Hugely funny, insightful, and rather sweet tale of advanced medical technology, San Francisco Bay area (from Paso Robles to Humboldt Couny) socio-economics, love, Thorsten Veblen, Norwegian, and squirrels.
The Portable Veblen
by Elizabeth McKenzie
2016/ 448 pages
Rating: 8 (for the fun) / contemporary fiction
Veblen Amundson-Hovda and Paul (last name?) are engaged to be married, but they have some problems to work out. First, she is a lowly temp worker, a secretary, who works free lance at translations from Norwegian while he is a brilliant medical researcher. Next, she is a great protector of squirrels and other wildlife, while his studies use animals in research testing. Also of serious concern, both families are hugely dysfunctional. Veblen is the only child of a hypochondriacal mother and a man who is hospitalized for psychiatric reasons. Paul’s older brother has some kind of physical and mental disorder while his parents are aging hippies with the associated reliance on pot and other chemicals.
Veblen lives in old Palo Alto where she managed to rent a tiny run-down house on Tasso Street and stay within her budget. Her mother and stepfather live somewhere in the Santa Cruz mountains, while her father resides at a mental hospital in Paso Robles.
Paul lives in an upscale apartment in Mountain View (but moves in with Veblen in Palo Alto) and his work is associated with Stanford in Palo Alto and the Veteran’s Administration in Menlo Park. His parents still live where he grew up in Garberville, near Arcata, a very small old hippy-type town in Northern California.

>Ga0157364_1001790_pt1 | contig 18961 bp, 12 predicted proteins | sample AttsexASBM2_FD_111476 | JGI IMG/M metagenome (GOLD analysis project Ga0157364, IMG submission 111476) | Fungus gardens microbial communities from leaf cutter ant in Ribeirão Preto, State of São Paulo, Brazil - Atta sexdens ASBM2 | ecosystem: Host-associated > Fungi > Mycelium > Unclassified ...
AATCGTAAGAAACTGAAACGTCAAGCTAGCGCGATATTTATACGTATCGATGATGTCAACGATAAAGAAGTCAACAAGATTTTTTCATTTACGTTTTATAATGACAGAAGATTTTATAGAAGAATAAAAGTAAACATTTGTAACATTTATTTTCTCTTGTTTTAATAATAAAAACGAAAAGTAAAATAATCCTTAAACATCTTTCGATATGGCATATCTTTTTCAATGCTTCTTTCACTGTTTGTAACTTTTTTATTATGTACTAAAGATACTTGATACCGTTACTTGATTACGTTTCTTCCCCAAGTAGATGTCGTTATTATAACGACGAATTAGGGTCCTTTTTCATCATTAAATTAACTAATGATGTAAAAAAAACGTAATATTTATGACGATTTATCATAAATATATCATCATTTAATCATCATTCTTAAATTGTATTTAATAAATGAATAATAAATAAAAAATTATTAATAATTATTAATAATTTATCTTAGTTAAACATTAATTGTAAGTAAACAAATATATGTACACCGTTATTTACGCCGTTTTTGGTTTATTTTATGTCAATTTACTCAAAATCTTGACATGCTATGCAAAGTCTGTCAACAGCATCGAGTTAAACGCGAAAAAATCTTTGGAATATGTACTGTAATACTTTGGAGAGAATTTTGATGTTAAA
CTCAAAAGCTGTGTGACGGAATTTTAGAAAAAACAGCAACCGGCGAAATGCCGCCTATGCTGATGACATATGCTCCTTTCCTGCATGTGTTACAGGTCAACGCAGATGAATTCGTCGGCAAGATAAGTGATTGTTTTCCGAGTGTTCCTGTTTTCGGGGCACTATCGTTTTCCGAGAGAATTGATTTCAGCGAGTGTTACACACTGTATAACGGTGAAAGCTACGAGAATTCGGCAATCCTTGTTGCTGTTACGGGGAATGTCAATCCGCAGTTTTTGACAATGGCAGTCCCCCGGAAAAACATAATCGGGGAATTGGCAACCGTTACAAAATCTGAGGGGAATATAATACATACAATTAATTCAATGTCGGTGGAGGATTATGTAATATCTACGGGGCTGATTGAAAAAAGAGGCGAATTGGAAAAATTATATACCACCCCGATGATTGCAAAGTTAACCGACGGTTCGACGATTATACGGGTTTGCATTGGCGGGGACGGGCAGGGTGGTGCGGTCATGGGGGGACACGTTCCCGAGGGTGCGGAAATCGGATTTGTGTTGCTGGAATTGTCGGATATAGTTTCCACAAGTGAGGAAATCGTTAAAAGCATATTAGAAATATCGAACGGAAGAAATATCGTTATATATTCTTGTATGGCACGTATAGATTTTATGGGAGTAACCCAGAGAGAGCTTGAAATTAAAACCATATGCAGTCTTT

Paul and Veblen tentatively plan to get married at the Atherton estate of Paul’s new “supervisor,” Cloris Hutmatcher. (Atherton includes one of the top 2 most expensive zip code in the US. It also has a large number of very old homes.)
Both Paul and Veblen struggle with their families. Veblen’s mother is hugely demanding for her hypochondriacal ailments – her issues must always come first. Paul’s parents devote their complete ex-hippie lives and pot-head attention to his older brother who has serious special needs. Paul develops the attitudes of a conservative medical researcher buying completely into the consumer culture while Veblen seems to care more for the squirrels on her property than herself.
This is a really feel-good novel but the reader has to be open to some strange and dysfunctional relationships. I loved it.